Posts about CI

Over time, I've refined my Arduino workflow using common commandline tools. Here's how I'm able to easily build and deploy microcontroller code to Arduino boards using Bamboo.

If you're a beginner, the terminology of Continuous Integration can turn you away. Look beneath the ugly words at the beautiful and powerful techniques you can use in your team right now.

This June I had the pleasure of presenting a talk on continuous deployment at Devoxx UK. The video for this talk is now online. As the information in this talk may be of use to some people a full transcription of the talk and questions is below...

AtlasCamp is right around the corner on June 9-11 in Prague, and will be like no other AtlasCamp. For the first time we have two tracks of content, starting with our usual track focused on how to customize, integrate with, and extend our products. This year we've also introduced a brand new track focused on sharing great developer content to help you build great software and services.

Deployment doesn't get any simpler than just getting the latest versions of some files up to the production server. While rsync, sftp, and scp have long been the tools of the trade for such simple deployments, these approaches have their warts. Even if it is easy to recover, an remote copy that fails in the middle may leave a web site in an incoherent state. If you are already using Git to manage the files as source code, then you may benefit from using Git's native ability to distribute versions of files. While this idea isn't all that new, there is a new feature of Git that makes this much easier than in past. Read on to learn when Git-based deployments are appropriate and how you can use Git to deploy files.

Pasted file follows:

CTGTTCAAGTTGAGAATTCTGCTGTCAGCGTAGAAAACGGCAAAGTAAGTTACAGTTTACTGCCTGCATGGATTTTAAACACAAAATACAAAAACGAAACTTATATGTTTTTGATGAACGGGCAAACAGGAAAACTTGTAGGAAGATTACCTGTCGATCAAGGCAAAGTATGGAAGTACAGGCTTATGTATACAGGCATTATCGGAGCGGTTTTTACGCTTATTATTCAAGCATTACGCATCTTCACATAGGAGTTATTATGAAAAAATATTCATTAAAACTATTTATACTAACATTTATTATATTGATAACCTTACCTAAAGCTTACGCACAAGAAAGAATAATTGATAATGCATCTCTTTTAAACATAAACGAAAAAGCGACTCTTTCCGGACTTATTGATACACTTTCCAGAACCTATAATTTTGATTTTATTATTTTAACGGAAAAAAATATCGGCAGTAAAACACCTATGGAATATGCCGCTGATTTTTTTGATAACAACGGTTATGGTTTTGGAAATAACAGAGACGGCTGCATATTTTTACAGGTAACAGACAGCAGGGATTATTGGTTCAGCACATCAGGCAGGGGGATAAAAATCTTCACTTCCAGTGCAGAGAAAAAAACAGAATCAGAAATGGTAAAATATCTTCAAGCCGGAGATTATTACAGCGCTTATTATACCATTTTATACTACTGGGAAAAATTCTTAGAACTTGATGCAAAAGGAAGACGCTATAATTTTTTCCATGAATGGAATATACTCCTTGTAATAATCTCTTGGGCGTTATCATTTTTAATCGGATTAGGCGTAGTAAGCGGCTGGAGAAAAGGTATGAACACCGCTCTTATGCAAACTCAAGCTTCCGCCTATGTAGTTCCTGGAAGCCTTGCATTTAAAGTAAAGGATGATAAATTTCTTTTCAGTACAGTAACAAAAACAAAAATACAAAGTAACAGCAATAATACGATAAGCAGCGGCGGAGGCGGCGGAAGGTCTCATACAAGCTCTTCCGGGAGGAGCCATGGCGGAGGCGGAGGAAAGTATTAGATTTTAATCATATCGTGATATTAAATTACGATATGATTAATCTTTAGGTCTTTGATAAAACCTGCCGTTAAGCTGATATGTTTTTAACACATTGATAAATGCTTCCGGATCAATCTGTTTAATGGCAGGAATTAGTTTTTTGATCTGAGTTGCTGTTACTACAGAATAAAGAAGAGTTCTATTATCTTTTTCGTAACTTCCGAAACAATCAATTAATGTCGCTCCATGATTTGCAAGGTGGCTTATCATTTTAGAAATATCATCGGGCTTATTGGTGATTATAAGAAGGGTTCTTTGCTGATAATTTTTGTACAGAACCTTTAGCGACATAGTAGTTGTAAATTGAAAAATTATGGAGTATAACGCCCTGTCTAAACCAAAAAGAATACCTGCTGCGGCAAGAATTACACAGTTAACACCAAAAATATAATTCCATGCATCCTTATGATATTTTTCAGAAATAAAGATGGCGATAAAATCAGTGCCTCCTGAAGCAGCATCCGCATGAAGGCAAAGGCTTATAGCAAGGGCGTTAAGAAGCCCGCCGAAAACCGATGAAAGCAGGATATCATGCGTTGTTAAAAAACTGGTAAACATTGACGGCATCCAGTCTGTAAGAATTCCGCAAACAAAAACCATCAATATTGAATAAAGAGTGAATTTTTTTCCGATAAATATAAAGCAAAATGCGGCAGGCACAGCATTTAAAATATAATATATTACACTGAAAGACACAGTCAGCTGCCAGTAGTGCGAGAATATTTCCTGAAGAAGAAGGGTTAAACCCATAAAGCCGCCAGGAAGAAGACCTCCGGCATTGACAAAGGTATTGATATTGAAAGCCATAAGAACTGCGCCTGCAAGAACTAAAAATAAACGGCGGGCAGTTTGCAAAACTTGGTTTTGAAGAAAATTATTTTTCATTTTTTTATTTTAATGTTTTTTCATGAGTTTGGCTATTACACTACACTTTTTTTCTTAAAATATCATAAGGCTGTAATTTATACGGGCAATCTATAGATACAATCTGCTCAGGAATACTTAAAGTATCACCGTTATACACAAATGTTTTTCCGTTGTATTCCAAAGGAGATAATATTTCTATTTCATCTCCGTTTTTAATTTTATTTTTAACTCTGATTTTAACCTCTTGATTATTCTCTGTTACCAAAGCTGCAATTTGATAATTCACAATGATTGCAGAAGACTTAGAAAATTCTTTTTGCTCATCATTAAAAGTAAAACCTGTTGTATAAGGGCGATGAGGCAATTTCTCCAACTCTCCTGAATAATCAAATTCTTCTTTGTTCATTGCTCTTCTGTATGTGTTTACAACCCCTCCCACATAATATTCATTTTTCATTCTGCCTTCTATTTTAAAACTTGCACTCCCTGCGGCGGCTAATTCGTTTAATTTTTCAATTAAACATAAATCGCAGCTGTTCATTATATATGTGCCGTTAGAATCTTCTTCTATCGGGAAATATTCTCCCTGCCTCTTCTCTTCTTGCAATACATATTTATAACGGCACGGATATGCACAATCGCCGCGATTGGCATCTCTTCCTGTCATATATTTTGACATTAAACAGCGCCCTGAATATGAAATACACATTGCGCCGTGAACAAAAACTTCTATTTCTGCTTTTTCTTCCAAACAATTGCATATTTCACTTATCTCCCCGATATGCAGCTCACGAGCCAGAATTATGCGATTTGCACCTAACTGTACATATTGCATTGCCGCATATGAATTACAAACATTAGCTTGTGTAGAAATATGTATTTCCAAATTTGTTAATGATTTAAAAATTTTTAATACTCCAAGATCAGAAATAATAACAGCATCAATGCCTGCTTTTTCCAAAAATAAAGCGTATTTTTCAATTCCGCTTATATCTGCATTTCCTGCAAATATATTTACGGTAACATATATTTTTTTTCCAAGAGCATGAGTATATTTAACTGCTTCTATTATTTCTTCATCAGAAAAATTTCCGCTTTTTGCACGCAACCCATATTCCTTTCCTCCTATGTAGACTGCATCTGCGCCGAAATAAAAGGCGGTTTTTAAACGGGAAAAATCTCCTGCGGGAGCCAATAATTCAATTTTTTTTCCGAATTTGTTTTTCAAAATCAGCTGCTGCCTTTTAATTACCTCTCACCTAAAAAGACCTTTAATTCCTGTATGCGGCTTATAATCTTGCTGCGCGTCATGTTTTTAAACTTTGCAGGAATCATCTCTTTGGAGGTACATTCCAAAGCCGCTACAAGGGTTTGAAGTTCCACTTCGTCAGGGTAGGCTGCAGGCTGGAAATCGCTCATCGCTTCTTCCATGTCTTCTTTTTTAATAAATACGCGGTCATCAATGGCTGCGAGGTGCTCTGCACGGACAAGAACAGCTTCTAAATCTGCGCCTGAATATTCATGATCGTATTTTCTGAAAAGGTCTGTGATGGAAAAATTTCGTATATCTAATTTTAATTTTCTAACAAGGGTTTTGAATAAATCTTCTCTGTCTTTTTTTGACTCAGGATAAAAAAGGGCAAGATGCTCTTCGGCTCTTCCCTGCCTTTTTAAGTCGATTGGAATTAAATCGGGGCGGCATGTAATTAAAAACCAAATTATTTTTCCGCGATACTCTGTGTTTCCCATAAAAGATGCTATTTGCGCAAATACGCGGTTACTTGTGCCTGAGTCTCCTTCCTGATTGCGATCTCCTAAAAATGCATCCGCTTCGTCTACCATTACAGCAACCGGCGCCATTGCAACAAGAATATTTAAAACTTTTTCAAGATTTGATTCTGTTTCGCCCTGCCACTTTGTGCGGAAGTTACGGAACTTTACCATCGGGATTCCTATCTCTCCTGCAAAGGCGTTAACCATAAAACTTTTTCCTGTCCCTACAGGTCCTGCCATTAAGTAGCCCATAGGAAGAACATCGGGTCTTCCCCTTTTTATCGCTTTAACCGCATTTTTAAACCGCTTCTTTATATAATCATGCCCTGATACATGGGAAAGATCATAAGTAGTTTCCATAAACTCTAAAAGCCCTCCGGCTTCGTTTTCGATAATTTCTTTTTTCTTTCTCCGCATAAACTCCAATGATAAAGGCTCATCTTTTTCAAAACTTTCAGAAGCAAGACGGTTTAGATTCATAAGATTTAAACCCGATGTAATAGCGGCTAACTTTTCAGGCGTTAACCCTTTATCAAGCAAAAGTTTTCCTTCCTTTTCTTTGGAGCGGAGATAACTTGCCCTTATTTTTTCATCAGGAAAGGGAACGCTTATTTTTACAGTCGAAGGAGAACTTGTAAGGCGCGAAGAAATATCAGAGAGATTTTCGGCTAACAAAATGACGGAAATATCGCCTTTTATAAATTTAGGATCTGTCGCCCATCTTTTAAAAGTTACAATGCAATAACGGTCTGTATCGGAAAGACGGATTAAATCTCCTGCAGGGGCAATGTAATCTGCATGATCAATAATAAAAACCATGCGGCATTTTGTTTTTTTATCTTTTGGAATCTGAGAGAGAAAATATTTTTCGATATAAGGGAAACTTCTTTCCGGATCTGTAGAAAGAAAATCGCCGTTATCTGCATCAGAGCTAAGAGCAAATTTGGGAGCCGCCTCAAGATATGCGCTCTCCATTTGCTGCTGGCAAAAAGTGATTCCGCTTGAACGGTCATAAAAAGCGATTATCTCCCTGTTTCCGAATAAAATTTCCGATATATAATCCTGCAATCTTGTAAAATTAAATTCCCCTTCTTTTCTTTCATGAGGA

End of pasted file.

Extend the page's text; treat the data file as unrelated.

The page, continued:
When centralized version control systems were state-of-the-art, it made sense for agile thought-leaders to promote storing project dependencies in a code repository as pre-requisite to continuous integration. The goal was to version every configuration element, including external libraries, and to make sure every developer can easily obtain everything necessary to build. While those goals remain relevant, it is also important to keep current with downstream changes from third-party libraries. Since the early days of continuous integration, new dependency management tools have become popular to keep up with changes in third-party libraries, making integration even more continuous. If you are still committing libraries to your version control system, it is time to make dependency management tools an integral part of your continuous integration practice.

Back in December I did a webinar on some of the advantages of using git with your Bamboo pipeline, leveraging some of the Bamboo and Stash integrations to create a feed-back loop of quality control. The transcript for this webinar is now available below the fold...